in 1819; but we have a very fine graft from it now full of flowering buds, and we expect
it will be in a month or two the most beautiful sight in the flower way that can be
seen: it appears a very fine flower. Secondly, the new White Camellia Japonica, called,
by the Horticultural Society, Welbankiana, after Captain Welbank, who,
as well as Captain Rawes, imported a plant in 1816, and both plants bloomed in 1819.
Captain Welbank's at Mr. Turner's, Rook's Nest Park, Surrey, and
Captain Rawes's (as you know) here. Thirdly, the Pink Waratah Camellia Japonica was
imported by Captain Rawes in 1816, and flowered here in 1820: this plant and the Double
Sesanqua have never flowered anywhere in England except here."
- "Captain Rawes brought home a new collection this year, and from the leaves we
expect some new varieties. The Hexangularia, so much talked of, and of which so many
drawings have been sent from China, is amongst them, and bloomed finely during the
voyage. Another, called by the Chinese Various-Flowered, bloomed on the voyage, and the
flowers were some of them white, some pink, and some blush; it has buds on it now which
begin to show colour. There are two others which Captain Rawes brought from the singu-
larity of the leaves, which is striking; he had some plants of the Double White Camellia
Sesanqua, which he says were beautiful; but the voyage killed them."
- "Our seedling Waratah Camellias are now about five or six inches high; we have
about a hundred of them; but none scarcely look like the mother plant, nor like any
other except the Striped, to which many have a faint resemblance. A seedling Pompone, or
Kew Blush, has very handsome distinct foliage and veins on the leaves, as prominent as
on the White."
Additionally the following list of plants also contains references to Captain Welbank:
- CAMELLIA JAPONICA, Single Red,introduced by Lord Petre, in 1739.
- CAMELLIA JAPONICA flore pleno alba, Double White, brought to England by Captain Connor,
in 1792, for the garden of the late J. Slater, Esq.
- CAMELLIA JAPONICA flore pleno alba minor, introduced by Mr. James Lee, in 1816.
- CAMELLIA JAPONICA flore pleno striata, Double Striped, brought to England by Captain
Connor, in 1792, for the garden of the late J. Slater, Esq.
- CAMELLIA JAPONICA flore plena rubra, Double Red, introduced by R. Preston, Esq. in 1794,
at Woodford, in Essex.
- CAMELLIA JAPONICA flore plena rubra var., commonly called Greville's Double Red
Camellia, introduced by the Honourable Charles Greville, in 1801.
- CAMELLIA JAPONICA flore semi-duplex, Semi Double, introduced by the Honourable Charles
Greville, in 1808.
- CAMELLIA JAPONICA flore pleno virginis rubra, Maiden's Blush Camel- lia, introduced by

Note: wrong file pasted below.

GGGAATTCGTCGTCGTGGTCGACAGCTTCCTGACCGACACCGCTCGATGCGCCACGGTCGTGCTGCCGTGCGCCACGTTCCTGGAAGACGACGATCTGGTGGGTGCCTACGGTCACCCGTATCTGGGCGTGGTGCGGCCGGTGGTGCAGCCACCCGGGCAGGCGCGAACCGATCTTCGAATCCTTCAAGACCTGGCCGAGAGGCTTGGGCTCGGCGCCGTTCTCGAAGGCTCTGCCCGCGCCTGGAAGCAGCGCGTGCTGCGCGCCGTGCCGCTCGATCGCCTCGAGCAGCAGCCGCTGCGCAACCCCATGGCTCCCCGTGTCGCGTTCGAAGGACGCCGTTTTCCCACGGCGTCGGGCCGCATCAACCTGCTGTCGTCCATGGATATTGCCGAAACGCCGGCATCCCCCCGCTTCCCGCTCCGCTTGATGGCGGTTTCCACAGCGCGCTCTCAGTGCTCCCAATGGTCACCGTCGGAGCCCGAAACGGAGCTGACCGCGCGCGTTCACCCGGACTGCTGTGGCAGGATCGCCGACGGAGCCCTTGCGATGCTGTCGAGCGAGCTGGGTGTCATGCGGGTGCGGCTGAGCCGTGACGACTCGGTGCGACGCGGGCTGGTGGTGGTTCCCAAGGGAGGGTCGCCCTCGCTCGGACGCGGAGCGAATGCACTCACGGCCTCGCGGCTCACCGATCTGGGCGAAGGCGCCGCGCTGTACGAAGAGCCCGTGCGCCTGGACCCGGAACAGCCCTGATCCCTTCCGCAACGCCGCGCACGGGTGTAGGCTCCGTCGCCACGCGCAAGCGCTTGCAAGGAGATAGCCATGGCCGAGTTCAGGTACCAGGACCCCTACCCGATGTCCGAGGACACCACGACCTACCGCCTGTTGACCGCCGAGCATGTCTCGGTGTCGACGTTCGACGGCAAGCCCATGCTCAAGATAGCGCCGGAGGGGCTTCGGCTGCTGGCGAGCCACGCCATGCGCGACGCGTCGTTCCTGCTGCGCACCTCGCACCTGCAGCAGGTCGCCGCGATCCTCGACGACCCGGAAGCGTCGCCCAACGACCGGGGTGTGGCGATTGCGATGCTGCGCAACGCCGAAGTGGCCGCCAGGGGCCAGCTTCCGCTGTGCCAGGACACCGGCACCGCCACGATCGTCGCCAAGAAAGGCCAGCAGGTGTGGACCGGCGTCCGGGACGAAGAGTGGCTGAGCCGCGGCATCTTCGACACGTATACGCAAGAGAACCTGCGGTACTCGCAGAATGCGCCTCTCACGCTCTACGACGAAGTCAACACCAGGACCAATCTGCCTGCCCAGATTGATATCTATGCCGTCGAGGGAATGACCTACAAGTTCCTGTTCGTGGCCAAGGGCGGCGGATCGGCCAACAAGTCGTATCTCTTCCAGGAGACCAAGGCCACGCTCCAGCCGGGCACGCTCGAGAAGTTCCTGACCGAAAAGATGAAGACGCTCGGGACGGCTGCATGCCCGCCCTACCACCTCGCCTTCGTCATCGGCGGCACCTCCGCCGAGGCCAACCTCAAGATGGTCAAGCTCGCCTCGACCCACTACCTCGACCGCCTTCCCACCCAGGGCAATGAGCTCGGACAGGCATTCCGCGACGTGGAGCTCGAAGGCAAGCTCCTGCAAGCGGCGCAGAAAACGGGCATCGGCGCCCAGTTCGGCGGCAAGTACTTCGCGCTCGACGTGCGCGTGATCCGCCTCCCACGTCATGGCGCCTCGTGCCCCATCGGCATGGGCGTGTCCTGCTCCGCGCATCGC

Sir Abraham Hume, in 1806.
- CAMELLIA JAPONICA flore pleno incarnata, Double Pink, or Middle- mist's Camellia,
introduced by Mr. Middlemist, about the year 1810.
- CAMELLIA JAPONICA flore pleno bicolor, Pompone Camellia, introduced into Kew Gardens in
- CAMELLIA SASANQUA flore simplice, Lady Banks's Camellia, introduced by Captain
Welbank, in 1811.
- CAMELLIA JAPONICA flore alba simplice, Single White, introduced by Mr. Rolleston, in
1813; or by a Lady who gave it him.
- CAMELLIA JAPONICA flore pleno anemoniflora, or Waratah Camellia, introduced into Kew
Gardens in 1812.
- CAMELLIA JAP0NICA flore pleno anemoniflora alba, or White Waratah, introduced into Kew
Gardens in 1812.
- CAMELLIA JAPONICA flore pleno atrorubens, or Dark Red Camellia, introduced by Messrs.
Loddiges and Sons, about 1816.
- CAMELLIA JAPONICA flore pleno coccinea, Large Scarlet. I have only Mr. Palmer's
authority for this variety.
- CAMELLIA flore plena paeoniaeflora, Paeony-Flowered Camellia, introduced into Kew
Gardens about 1812.
- CAMELLIA SASANQUA flore pleno, or Double Blush Sasanqua, imported by Captain Rawes, in
- CAMELLIA OLEIFERA, Oil-bearing Single Camellia, introduced by the Horticultural Society,
- CAMELLIA WELBANKIANA, or White Paeony-Flowered Camellia, introduced by Captain Rawes and
Captain Welbank, in 1816.
- CAMELLIA, Semi-Double Waratah, introduced by Captain Rawes, for Mrs Palmer, in 1816.
- CAMELLIA, Double Pink Waratah, introduced by Captain Rawes for Mrs Palmer, in 1816.
- CAMELLIA HEXANGULARE, imported by Captain Rawes, in 1816 and 1820, flowered on board the
Warren Hastings, East Indiaman.
- CAMELLIA, Fringed Petaled, at Messrs. Colville's.
- CAMELLIA diversaflora pleno, Various Flowered, imported by Captain Rawes, in 1820; blows
white, red, and blush, at the same time.
- Varieties not yet flowered at Mr. Palmer's, imported by Captain Rawes.
Contact: firstname.lastname@example.org Paul Welbank